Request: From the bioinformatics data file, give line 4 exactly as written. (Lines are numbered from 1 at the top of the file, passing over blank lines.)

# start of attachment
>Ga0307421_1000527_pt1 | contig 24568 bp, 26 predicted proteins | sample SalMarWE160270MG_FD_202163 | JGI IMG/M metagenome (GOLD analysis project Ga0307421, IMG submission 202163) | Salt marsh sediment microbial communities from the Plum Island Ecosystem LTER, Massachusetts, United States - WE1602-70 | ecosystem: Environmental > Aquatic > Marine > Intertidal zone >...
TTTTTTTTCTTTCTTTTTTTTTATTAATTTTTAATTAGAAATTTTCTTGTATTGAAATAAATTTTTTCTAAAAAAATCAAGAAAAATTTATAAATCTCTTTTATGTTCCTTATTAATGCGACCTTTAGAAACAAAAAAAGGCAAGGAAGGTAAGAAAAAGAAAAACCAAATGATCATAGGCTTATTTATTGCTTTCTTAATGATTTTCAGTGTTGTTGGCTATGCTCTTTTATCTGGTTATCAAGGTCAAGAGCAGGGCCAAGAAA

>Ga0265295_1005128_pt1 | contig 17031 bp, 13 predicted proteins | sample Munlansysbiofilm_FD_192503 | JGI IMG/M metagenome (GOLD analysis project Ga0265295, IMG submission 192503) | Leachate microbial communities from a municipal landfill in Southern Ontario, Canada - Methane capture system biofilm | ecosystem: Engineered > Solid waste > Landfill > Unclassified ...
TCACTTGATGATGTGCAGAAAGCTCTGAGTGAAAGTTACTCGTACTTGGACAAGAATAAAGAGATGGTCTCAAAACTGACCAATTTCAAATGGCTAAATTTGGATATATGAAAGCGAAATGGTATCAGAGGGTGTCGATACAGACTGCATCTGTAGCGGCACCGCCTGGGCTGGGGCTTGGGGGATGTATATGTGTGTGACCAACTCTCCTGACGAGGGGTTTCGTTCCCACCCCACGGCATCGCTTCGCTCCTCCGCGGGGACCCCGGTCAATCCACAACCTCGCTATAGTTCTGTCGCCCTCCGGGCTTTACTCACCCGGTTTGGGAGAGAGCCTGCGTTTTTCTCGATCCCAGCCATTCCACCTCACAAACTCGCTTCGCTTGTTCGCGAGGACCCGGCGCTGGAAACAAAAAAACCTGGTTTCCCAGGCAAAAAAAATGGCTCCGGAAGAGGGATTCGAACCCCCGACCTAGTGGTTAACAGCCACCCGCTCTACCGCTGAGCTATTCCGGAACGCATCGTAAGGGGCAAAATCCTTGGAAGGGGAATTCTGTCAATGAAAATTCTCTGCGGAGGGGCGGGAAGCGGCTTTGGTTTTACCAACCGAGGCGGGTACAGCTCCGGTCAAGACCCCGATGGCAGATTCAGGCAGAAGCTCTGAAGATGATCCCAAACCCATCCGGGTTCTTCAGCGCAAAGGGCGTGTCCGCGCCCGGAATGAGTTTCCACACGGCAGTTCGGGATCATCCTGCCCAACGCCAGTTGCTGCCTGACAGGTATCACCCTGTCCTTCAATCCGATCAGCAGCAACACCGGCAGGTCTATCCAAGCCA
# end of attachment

TCACTTGATGATGTGCAGAAAGCTCTGAGTGAAAGTTACTCGTACTTGGACAAGAATAAAGAGATGGTCTCAAAACTGACCAATTTCAAATGGCTAAATTTGGATATATGAAAGCGAAATGGTATCAGAGGGTGTCGATACAGACTGCATCTGTAGCGGCACCGCCTGGGCTGGGGCTTGGGGGATGTATATGTGTGTGACCAACTCTCCTGACGAGGGGTTTCGTTCCCACCCCACGGCATCGCTTCGCTCCTCCGCGGGGACCCCGGTCAATCCACAACCTCGCTATAGTTCTGTCGCCCTCCGGGCTTTACTCACCCGGTTTGGGAGAGAGCCTGCGTTTTTCTCGATCCCAGCCATTCCACCTCACAAACTCGCTTCGCTTGTTCGCGAGGACCCGGCGCTGGAAACAAAAAAACCTGGTTTCCCAGGCAAAAAAAATGGCTCCGGAAGAGGGATTCGAACCCCCGACCTAGTGGTTAACAGCCACCCGCTCTACCGCTGAGCTATTCCGGAACGCATCGTAAGGGGCAAAATCCTTGGAAGGGGAATTCTGTCAATGAAAATTCTCTGCGGAGGGGCGGGAAGCGGCTTTGGTTTTACCAACCGAGGCGGGTACAGCTCCGGTCAAGACCCCGATGGCAGATTCAGGCAGAAGCTCTGAAGATGATCCCAAACCCATCCGGGTTCTTCAGCGCAAAGGGCGTGTCCGCGCCCGGAATGAGTTTCCACACGGCAGTTCGGGATCATCCTGCCCAACGCCAGTTGCTGCCTGACAGGTATCACCCTGTCCTTCAATCCGATCAGCAGCAACACCGGCAGGTCTATCCAAGCCA